New Drug Expected to Help Injured Dogs Walk Again

A new instance of animal testing is not what you’d expect. A new drug test is easing the pain of our companions instead of inflicting. The new drug that is being developed by university of California, San Francisco, and Texas A&M, Veterinary Hospitals, has already given mice with spinal injuries the ability to walk again and is doing the same for canines in the same predicament.

The spinal cord injury that is being treated occurs because of a ruptured disc, and it is very common in small long torso breads, affecting about 2.3% of the dogs at veterinary teaching hospitals. In fact, 1 out of 5 Dachshunds, the most common sufferer of the ailment, will eventually be diagnosed.

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Most of spinal injuries ill effects are not from the initial trauma; the real damage is done by chemical reactions, swelling and bleeding that occurs after the fact. The new drug works by blocking a protein and protecting the animals from these harmful processes.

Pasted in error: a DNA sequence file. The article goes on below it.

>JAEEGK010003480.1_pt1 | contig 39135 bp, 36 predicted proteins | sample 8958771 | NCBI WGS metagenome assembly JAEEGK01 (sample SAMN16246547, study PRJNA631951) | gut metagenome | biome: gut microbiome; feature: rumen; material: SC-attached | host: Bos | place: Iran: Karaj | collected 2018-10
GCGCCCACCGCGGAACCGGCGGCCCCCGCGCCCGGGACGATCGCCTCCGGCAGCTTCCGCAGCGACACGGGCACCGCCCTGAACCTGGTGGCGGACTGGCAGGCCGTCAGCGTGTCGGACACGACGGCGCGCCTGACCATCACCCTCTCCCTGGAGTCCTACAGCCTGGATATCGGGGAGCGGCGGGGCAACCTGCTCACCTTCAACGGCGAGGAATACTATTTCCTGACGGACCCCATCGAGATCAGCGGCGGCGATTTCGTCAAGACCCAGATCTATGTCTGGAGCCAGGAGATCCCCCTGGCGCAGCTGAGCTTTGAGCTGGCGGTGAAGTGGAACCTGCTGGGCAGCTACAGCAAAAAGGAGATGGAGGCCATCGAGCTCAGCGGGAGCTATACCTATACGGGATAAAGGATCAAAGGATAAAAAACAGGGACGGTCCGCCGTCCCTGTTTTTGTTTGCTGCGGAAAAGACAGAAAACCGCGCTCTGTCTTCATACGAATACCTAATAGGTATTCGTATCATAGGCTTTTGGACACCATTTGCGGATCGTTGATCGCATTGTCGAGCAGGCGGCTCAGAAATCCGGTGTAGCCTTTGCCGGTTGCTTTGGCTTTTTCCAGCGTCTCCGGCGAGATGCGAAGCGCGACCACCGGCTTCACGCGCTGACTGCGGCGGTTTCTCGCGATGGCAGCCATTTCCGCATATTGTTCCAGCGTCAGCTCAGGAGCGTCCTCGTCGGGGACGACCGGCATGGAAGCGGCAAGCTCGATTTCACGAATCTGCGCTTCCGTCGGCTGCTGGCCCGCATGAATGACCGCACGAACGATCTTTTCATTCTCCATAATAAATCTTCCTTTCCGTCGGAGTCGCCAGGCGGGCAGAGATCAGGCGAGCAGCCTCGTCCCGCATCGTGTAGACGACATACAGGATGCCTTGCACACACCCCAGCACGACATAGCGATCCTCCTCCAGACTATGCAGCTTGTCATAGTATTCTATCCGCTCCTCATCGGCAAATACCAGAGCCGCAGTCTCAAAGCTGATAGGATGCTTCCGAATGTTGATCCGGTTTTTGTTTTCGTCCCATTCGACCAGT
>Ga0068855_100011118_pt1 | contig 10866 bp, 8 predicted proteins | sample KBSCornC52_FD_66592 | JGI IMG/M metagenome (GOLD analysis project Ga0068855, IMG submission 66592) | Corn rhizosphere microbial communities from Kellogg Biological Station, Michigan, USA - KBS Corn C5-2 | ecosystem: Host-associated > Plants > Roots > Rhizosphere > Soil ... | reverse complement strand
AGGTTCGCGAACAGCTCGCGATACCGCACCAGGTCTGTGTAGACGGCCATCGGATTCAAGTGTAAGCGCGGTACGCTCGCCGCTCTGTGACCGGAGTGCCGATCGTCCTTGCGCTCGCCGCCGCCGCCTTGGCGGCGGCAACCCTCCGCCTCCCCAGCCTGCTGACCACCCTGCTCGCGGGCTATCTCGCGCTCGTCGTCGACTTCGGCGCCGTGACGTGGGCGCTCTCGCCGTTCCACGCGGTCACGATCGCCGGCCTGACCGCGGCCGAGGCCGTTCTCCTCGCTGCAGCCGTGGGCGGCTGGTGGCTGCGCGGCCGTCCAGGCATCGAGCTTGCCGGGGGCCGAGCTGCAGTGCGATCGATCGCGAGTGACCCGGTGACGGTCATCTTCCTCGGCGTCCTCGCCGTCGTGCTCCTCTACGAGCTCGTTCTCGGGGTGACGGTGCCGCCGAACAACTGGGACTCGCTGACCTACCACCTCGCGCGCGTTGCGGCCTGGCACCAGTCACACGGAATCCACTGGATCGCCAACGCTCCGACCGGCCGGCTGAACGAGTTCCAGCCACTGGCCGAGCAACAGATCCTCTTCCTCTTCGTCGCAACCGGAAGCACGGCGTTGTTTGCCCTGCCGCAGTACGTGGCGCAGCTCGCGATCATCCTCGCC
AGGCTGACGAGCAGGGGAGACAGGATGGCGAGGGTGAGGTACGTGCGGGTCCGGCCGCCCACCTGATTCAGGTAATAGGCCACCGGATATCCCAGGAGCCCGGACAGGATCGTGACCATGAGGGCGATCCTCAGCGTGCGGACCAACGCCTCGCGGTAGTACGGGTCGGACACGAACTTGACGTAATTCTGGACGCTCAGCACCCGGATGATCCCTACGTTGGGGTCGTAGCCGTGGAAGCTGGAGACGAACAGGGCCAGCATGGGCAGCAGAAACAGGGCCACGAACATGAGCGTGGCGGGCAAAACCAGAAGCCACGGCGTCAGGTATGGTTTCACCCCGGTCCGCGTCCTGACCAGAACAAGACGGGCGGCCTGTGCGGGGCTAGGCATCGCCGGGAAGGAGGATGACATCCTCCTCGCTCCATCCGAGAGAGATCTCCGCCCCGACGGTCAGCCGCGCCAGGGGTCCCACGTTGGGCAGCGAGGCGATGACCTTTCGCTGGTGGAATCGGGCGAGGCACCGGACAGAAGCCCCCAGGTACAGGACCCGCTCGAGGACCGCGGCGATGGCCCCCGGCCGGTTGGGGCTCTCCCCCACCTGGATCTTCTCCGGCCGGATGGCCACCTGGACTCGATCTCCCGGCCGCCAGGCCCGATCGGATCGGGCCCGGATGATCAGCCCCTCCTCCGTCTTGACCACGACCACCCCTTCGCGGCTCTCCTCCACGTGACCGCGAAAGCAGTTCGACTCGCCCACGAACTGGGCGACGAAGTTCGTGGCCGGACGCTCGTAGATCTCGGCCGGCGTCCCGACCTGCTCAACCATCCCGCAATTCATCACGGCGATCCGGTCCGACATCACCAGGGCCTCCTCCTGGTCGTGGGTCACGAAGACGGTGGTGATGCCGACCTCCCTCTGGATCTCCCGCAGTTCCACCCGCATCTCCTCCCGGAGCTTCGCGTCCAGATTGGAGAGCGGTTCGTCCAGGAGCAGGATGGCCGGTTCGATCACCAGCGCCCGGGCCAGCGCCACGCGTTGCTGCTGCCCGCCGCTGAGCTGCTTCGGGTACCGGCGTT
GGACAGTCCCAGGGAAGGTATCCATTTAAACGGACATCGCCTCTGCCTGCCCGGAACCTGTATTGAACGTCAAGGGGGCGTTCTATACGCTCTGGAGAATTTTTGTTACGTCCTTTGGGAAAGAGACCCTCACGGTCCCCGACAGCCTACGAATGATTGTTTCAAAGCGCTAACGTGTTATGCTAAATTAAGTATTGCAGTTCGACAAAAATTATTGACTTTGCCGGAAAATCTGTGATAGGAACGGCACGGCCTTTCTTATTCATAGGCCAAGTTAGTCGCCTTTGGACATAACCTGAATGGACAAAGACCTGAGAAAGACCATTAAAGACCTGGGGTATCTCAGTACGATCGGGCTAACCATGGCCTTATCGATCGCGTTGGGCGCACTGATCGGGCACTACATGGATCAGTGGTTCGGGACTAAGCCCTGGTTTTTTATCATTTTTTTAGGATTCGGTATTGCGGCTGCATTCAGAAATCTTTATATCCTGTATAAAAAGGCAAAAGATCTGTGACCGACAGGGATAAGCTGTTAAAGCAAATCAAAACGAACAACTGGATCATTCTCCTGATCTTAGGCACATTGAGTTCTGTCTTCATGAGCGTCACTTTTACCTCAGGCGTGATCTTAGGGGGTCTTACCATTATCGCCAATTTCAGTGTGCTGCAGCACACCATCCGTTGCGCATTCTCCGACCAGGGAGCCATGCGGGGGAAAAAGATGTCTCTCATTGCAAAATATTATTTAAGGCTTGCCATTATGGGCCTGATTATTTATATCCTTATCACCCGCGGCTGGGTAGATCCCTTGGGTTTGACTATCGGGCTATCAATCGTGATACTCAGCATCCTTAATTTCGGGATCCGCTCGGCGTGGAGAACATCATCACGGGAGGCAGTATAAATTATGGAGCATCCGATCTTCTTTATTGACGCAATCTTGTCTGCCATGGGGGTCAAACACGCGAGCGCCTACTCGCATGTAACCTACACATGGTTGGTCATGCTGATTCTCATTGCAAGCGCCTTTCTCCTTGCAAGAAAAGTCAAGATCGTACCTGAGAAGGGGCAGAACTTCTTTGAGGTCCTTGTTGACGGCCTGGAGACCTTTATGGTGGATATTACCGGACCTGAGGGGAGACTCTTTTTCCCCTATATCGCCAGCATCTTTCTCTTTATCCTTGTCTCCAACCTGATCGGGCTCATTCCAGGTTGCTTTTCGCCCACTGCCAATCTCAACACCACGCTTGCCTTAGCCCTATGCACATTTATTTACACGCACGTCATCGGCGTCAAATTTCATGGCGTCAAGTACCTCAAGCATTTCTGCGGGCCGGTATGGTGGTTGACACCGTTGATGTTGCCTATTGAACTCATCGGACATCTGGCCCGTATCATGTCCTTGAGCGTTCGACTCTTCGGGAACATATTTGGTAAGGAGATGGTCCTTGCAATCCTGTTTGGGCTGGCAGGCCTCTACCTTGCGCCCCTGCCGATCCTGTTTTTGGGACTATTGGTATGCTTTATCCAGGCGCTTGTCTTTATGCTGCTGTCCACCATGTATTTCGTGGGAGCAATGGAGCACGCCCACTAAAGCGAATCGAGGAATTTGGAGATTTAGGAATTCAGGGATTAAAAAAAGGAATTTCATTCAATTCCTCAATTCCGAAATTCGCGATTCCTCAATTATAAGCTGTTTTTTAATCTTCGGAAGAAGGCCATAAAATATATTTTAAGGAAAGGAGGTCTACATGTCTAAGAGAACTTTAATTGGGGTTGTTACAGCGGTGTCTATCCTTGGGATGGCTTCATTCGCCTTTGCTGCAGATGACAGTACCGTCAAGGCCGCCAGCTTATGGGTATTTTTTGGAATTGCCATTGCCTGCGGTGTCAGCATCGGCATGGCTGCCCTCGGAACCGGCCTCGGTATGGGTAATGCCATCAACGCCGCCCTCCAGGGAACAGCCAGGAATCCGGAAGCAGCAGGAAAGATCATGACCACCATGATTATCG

In reference to the mice that have already received the treatment, Linda Noble-Haeusslein, professor in the departments of neurosurgery and physical therapy at U.C.S.F. said “They show a remarkable recovery, they go from dragging hind limbs to actually taking functional steps. We can see the benefit as early as one day after the injury.’’

The treatment is performed within three hours of the initial injury and must be repeated for three days afterwards. More work will be done to see if the time initial treatment can be expanded after the three hours to increase real world implications. The study will last two and a half years and eighty dogs are expected to be involved in the trails after owner consent has been given.

It’s great to see science working towards helping animals instead of hurting them!

Image Source: J. Levine, Texas A&M University